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July 6th, 2016

Multi-National Alaska

We sailed from Beartrap Bay to Valdez today and touched at least four different cultures in our 57-mile trip.  Prince William Sound has a longer and more varied human history than you would think given its remoteness and small population.

We sailed past the native village of Tatitlek, home of perhaps 40 Sugpiaq (Alutiiq) people.  The ancestors of these people arrived thousands of years ago and still make this area their home.  A resurgence of interest in native language and culture is preserving the oldest ways. The first European to set foot in Alaska was Georg Steller, the naturalist on Vitus Bering’s second expedition.  He landed on Kayak Island, just outside Prince William Sound in July, 1741.  He was the first, but not the last.  The Russians built a fur trading empire in Alaska; they came to stay.  In some ways they are still here.  Tatitlek sports a three-domed Russian Orthodox church.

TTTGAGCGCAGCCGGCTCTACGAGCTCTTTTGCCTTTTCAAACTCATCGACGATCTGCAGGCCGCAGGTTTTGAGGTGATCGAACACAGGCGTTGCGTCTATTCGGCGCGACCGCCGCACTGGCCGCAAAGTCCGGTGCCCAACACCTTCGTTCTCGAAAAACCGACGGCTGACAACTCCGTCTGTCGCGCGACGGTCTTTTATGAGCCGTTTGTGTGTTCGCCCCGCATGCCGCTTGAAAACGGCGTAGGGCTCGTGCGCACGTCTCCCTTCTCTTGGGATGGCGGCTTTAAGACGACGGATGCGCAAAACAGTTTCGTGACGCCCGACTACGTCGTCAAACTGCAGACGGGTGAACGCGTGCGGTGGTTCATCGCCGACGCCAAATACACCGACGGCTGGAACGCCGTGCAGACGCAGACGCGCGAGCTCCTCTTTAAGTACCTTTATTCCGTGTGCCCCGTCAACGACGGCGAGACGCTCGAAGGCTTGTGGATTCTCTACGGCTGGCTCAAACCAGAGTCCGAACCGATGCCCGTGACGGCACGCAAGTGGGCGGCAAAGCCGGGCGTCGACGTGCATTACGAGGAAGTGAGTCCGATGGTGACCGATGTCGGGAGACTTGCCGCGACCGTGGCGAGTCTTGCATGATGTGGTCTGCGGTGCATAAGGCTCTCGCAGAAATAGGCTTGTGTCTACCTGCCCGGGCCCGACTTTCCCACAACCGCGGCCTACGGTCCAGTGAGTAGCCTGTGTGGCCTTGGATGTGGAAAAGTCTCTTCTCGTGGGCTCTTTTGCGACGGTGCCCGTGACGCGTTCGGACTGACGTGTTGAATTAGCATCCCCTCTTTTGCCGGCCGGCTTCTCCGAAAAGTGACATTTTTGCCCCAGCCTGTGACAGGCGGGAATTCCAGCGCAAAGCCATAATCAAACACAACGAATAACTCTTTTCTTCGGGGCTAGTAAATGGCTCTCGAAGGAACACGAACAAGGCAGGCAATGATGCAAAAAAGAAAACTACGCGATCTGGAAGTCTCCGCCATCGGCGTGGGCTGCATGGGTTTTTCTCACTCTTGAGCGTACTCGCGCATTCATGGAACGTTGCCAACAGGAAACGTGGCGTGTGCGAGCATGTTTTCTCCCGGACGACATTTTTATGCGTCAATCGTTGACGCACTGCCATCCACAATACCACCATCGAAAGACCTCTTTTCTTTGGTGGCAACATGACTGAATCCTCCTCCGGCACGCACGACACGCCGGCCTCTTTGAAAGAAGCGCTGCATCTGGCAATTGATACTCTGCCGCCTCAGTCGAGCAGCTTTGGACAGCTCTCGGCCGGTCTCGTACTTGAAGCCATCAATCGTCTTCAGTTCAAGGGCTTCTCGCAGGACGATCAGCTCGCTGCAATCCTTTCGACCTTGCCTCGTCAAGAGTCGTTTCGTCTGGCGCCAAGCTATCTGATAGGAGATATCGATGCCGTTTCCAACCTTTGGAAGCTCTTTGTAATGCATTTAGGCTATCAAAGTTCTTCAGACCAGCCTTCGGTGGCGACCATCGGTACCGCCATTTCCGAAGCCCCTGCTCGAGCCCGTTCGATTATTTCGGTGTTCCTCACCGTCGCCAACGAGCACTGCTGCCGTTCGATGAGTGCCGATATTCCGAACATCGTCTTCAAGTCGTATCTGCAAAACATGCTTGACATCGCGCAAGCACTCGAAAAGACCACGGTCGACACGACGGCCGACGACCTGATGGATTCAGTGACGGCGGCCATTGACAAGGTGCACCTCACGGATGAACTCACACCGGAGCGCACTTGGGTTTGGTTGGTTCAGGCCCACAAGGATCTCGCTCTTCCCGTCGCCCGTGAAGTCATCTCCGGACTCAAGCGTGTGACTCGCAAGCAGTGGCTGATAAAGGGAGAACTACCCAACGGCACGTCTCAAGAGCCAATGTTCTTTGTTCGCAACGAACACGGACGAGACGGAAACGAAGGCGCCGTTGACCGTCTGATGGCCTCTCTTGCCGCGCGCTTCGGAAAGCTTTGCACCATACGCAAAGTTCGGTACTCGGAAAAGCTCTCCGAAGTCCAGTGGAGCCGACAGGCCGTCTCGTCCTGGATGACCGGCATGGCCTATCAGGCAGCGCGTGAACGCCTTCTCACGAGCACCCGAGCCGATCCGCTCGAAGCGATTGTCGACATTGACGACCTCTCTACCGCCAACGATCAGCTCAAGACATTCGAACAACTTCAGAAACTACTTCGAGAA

The British came to Prince William Sound later, and in fact they named it.  Captain James Cook sailed into the sound in 1778 and named it after King George III’s third son.  Yes, that King George, the one we fought the Revolutionary War against.  And the Spanish came too, in the person of Don Salvador Fidalgo, who claimed the area for Spain in 1790.  His claim didn’t stick but his cartography did.  He named Cordova, and Valdez among other points along our route.

And now we are Americans, and we were busy today.  The seine fleet was out in their dozens in Valdez Arm.  Boats and nets and a flock of seine skiffs covered the water and they were hauling in the salmon.  When we all crowded into Valdez harbor at the end of the day we were rafted 5-deep on the docks.  The seiner rafted to Patos had pulled in 41,000 pounds of fish in nine net sets.

It was a good day for everybody!

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